James Woolsey's Frontal Assault On Iranian Regime
June 18, 2015
June 16, 2015 – San Francisco, CA – PipeLineNews.org – We were recently honored to attend a briefing on the Iranian crisis delivered by R. James Woolsey, former Director of Central Intelligence [1993-1995] and current Chairman of the Foundation for the Defense of Democracies.
The forum was provided by the Clarion Project, a think-tank dedicated to "exposing the dangers of Islamic extremism while providing a platform for the voices of moderation and promoting grassroots activism."
Never one to waste words or pull punches, Mr. Woolsey was quick to propose that the discussion begin with an understanding of the nature of the Iranian regime which he characterized as "theocratic, totalitarian, genocidal, imperial liars."
Fleshing out and justifying the use of such harsh rhetoric:
Though Iran has repeatedly denied it is pursuing nukes, Woolsey stated what most in the West believe, that the regime definitely has, "nuclear weapons programs, it's not a nuclear energy program, it is not just a nuclear physics program."
He then went on to explain that regardless of the nature of any agreement that might be reached between the United States and Iran, it would essentially be meaningless because Khamenei demands, "that there will be no inspection of military facilities."
Absent verifiable inspection of all of Iran's nuclear facilities it would be impossible to determine compliance.
Iran's progress towards building a fission weapon has been relentless, to the point where if left unchecked - as would be the case with any potential agreement - it would guarantee the country will, "have a nuclear weapon within a year or two at best."
In closing, the former CIA Director stated that he doesn't see a path of negotiation and agreement that is workable, that the best that can be done at this point would be to walk away from the table, reject an agreement and then immediately work with the European nations - since China and Russia are allies of Iran - to impose the most severe economic sanctions imaginable [far more strict than the ones which are being abandoned]. This would place the outlaw nation in a very difficult position given its already shaky economy.
In the Q & A follow-up, Mr. Woolsey addressed concerns by many Americans that we should be concentrating on the problems here at home rather than those in the Middle East, in effect saying this isn't our fight as it really doesn't directly affect U.S. security.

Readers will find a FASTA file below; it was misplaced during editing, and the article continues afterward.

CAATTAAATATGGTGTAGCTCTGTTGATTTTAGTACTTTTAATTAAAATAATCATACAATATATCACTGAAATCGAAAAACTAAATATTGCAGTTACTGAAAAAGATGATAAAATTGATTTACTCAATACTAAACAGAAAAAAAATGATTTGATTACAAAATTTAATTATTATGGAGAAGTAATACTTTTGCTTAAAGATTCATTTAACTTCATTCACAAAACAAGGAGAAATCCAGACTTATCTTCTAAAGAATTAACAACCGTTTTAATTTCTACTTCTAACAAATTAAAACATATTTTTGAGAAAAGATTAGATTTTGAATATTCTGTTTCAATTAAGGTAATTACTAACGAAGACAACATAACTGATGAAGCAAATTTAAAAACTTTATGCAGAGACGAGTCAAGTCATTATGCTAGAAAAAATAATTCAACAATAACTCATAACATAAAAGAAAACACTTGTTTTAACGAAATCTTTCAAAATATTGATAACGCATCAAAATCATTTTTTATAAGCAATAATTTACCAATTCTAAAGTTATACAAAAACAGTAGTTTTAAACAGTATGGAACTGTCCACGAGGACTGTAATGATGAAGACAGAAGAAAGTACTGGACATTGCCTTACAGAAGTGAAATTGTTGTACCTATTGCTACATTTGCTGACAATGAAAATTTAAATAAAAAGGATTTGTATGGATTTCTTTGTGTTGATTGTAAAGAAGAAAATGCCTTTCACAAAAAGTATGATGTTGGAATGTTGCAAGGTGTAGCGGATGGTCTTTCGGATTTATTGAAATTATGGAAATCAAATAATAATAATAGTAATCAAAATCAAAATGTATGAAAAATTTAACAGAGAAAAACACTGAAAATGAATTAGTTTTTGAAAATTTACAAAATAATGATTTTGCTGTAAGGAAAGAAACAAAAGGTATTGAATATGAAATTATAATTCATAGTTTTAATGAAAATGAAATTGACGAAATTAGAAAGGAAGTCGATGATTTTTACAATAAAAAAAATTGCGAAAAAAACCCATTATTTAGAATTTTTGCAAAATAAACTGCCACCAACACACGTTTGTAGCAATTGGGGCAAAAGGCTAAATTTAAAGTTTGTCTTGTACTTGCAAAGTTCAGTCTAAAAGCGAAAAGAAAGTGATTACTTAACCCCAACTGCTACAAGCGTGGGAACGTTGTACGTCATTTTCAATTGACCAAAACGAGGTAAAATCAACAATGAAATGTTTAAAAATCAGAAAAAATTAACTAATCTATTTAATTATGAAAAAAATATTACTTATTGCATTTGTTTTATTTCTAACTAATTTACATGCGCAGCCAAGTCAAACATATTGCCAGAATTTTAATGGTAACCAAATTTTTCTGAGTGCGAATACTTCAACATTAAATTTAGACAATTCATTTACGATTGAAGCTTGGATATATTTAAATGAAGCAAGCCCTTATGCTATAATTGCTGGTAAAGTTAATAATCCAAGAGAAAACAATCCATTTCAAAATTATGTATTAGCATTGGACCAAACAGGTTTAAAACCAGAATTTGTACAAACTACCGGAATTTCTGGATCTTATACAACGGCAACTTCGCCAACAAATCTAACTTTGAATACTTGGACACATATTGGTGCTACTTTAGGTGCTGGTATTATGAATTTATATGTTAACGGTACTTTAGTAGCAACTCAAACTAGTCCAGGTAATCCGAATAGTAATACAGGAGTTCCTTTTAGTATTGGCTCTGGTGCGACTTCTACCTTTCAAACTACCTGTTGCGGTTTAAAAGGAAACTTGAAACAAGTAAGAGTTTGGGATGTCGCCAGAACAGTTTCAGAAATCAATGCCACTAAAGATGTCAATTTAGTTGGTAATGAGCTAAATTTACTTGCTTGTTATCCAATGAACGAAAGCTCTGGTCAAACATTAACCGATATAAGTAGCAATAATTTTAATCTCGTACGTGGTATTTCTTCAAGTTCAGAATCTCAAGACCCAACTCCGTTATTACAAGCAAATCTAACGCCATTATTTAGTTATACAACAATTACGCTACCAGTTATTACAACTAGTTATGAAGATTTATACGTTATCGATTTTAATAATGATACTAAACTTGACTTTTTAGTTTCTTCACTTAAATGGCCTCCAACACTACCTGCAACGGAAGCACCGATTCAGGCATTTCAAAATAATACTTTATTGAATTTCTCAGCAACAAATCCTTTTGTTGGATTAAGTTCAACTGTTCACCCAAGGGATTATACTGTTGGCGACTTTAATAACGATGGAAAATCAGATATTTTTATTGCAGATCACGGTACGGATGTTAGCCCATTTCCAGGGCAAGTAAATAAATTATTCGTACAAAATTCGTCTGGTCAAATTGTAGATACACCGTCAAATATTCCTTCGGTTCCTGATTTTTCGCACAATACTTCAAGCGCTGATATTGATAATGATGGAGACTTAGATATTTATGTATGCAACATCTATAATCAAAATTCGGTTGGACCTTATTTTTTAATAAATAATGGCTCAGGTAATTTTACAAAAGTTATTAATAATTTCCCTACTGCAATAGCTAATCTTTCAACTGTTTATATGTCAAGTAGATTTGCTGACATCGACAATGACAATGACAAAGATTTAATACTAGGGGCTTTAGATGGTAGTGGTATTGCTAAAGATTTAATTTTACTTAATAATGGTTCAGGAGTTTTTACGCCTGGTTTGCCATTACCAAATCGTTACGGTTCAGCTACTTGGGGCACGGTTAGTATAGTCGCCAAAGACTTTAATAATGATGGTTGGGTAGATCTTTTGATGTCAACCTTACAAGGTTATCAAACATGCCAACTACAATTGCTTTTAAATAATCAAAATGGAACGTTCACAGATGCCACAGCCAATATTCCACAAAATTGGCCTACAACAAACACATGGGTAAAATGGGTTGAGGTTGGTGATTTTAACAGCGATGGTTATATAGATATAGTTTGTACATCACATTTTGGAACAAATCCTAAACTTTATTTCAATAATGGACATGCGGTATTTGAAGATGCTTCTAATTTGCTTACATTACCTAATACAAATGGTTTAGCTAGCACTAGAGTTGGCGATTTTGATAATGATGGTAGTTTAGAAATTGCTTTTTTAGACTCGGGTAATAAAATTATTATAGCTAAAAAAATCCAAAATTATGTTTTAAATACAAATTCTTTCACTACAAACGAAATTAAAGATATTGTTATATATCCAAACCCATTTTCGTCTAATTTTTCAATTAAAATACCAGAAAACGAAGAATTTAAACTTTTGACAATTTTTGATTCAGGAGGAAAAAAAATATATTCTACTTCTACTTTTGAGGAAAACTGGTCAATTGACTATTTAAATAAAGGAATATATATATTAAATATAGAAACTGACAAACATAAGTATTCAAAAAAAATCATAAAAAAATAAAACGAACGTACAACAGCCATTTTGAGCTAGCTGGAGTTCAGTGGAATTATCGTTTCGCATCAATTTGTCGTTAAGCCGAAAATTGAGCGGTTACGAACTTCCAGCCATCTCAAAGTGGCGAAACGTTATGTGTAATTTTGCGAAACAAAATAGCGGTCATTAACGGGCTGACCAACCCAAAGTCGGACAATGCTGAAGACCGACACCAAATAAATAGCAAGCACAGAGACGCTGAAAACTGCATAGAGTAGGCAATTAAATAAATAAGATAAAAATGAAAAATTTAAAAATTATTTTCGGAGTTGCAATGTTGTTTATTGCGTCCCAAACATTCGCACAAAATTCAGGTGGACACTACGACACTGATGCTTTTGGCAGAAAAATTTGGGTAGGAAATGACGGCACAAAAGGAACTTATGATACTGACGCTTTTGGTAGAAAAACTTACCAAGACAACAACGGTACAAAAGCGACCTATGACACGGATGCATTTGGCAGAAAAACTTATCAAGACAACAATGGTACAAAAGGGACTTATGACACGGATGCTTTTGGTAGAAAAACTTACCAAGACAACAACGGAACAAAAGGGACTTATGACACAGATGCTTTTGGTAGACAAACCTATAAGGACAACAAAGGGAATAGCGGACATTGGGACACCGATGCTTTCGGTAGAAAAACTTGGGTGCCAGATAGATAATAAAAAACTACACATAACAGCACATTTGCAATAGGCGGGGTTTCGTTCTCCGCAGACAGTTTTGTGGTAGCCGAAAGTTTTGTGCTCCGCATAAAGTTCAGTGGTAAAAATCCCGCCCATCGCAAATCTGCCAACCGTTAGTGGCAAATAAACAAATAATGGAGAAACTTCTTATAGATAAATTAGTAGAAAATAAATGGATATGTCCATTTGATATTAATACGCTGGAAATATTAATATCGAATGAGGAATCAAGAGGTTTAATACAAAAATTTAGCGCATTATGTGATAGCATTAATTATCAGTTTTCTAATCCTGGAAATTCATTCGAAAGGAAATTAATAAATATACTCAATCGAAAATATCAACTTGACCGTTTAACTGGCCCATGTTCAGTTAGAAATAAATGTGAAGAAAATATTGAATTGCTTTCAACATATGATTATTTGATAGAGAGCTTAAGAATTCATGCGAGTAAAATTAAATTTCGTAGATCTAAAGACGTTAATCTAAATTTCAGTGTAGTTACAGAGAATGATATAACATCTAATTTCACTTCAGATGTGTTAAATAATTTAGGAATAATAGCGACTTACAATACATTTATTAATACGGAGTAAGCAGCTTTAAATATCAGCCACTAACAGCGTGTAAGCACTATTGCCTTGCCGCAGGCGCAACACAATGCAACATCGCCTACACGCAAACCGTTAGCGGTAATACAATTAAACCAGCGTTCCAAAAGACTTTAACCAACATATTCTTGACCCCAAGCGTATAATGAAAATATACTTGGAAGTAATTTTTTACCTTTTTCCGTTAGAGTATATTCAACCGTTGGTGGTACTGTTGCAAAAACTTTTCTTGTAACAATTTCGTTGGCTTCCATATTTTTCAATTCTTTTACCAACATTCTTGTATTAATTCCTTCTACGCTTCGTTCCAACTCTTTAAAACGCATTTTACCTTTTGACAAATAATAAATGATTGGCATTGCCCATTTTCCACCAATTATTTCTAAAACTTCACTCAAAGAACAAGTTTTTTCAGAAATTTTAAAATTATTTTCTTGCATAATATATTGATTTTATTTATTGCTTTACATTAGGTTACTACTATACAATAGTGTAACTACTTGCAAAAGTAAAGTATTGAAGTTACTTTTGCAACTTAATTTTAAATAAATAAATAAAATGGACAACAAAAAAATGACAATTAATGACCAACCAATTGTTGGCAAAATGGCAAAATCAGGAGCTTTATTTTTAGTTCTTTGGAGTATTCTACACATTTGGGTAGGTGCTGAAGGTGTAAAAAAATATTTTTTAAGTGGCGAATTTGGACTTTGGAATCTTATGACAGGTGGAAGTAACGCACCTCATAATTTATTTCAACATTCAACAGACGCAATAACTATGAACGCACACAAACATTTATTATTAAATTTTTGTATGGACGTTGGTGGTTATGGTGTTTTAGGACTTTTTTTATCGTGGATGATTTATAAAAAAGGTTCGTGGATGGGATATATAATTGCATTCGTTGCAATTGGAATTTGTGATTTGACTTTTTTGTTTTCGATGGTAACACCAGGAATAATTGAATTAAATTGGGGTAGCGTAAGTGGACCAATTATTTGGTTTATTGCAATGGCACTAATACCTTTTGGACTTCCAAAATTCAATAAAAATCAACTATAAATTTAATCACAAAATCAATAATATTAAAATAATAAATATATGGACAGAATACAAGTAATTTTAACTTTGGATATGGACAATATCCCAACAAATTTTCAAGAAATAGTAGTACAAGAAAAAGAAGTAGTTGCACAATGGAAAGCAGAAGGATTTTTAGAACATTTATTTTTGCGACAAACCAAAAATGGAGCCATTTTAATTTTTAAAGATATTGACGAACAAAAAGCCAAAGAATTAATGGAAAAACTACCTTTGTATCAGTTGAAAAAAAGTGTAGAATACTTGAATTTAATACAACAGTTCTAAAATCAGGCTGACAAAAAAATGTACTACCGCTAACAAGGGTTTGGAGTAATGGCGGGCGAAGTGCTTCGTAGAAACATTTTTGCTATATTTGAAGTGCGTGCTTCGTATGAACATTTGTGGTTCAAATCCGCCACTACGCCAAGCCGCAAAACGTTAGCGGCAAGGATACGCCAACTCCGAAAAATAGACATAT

He went on to dispel that notion, presenting what could be the ultimate threat and why this is a global problem from which America is not immune.
If Iran is allowed to gain access to atomic weapons they could be placed, via ballistic missiles, into near earth orbit. From that relative sanctuary the world's leading source of terror funding could detonate at will, a weapon over any country of their choosing [America, Israel, Saudi Arabia, etc.] causing a huge electromagnetic pulse wave which would result in massive damage to the electronic infrastructure beneath it.
These extremely high power radio waves [think solar flares] can fry the type of electronic circuits upon which modernity is now almost entirely dependent. In a worst case scenario such an attack could conceivably take down a nation's electrical grid leaving it entirely defenseless, exposing the population to the prospect of no electricity for an extended period of time.
Woolsey stated that we know such a plan is being actively explored with Iran's already nuclear capable partner, North Korea.
The takeaway is sobering.
Without firm action being taken by the West it faces a nightmarish future in which the Middle East's premiere bully-boy could threaten the entire world without actually firing a shot or entering into a direct military engagement.
©2015 PipeLineNews.org LLC. All rights reserved. No part of this publication may be reproduced, distributed, or transmitted in any form or by any means, including photocopying, recording, or other electronic or mechanical methods, without the prior written permission of the publisher, except in the case of brief quotations embodied in critical reviews and certain other noncommercial uses permitted by copyright law.